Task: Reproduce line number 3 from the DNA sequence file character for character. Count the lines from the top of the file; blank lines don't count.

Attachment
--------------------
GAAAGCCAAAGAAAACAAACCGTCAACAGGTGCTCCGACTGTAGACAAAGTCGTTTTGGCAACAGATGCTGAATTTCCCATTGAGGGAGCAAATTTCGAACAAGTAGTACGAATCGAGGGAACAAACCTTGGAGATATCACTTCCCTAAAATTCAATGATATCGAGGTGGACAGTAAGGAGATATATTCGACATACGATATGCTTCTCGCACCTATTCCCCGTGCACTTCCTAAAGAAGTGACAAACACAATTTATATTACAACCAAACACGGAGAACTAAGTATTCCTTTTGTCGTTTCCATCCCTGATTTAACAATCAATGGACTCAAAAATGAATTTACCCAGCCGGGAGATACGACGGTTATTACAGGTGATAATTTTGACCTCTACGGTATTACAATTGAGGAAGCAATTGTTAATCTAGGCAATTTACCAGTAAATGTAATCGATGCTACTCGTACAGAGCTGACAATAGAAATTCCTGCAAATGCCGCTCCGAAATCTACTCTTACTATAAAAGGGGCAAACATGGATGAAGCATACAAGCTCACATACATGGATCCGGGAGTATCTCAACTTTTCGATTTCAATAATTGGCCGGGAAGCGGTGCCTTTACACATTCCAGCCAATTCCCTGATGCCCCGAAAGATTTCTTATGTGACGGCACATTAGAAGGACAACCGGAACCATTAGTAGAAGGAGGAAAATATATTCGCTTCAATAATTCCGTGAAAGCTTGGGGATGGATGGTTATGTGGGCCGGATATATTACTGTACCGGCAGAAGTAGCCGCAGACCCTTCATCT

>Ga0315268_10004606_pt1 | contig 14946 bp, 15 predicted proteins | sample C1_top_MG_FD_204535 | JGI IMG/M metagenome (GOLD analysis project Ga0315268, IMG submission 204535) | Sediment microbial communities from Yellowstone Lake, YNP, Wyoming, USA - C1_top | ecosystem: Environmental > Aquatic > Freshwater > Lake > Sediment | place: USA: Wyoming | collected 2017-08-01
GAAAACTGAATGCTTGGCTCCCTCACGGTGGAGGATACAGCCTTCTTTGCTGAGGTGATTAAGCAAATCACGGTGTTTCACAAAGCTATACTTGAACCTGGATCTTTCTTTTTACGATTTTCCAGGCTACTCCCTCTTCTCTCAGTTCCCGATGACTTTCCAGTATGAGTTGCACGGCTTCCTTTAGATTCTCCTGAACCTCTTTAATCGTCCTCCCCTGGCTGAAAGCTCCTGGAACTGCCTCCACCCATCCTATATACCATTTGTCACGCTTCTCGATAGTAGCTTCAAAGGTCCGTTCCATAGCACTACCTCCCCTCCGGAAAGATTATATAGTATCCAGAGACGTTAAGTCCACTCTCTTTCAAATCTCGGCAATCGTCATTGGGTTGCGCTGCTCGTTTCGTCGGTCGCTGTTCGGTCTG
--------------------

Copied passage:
GAAAACTGAATGCTTGGCTCCCTCACGGTGGAGGATACAGCCTTCTTTGCTGAGGTGATTAAGCAAATCACGGTGTTTCACAAAGCTATACTTGAACCTGGATCTTTCTTTTTACGATTTTCCAGGCTACTCCCTCTTCTCTCAGTTCCCGATGACTTTCCAGTATGAGTTGCACGGCTTCCTTTAGATTCTCCTGAACCTCTTTAATCGTCCTCCCCTGGCTGAAAGCTCCTGGAACTGCCTCCACCCATCCTATATACCATTTGTCACGCTTCTCGATAGTAGCTTCAAAGGTCCGTTCCATAGCACTACCTCCCCTCCGGAAAGATTATATAGTATCCAGAGACGTTAAGTCCACTCTCTTTCAAATCTCGGCAATCGTCATTGGGTTGCGCTGCTCGTTTCGTCGGTCGCTGTTCGGTCTG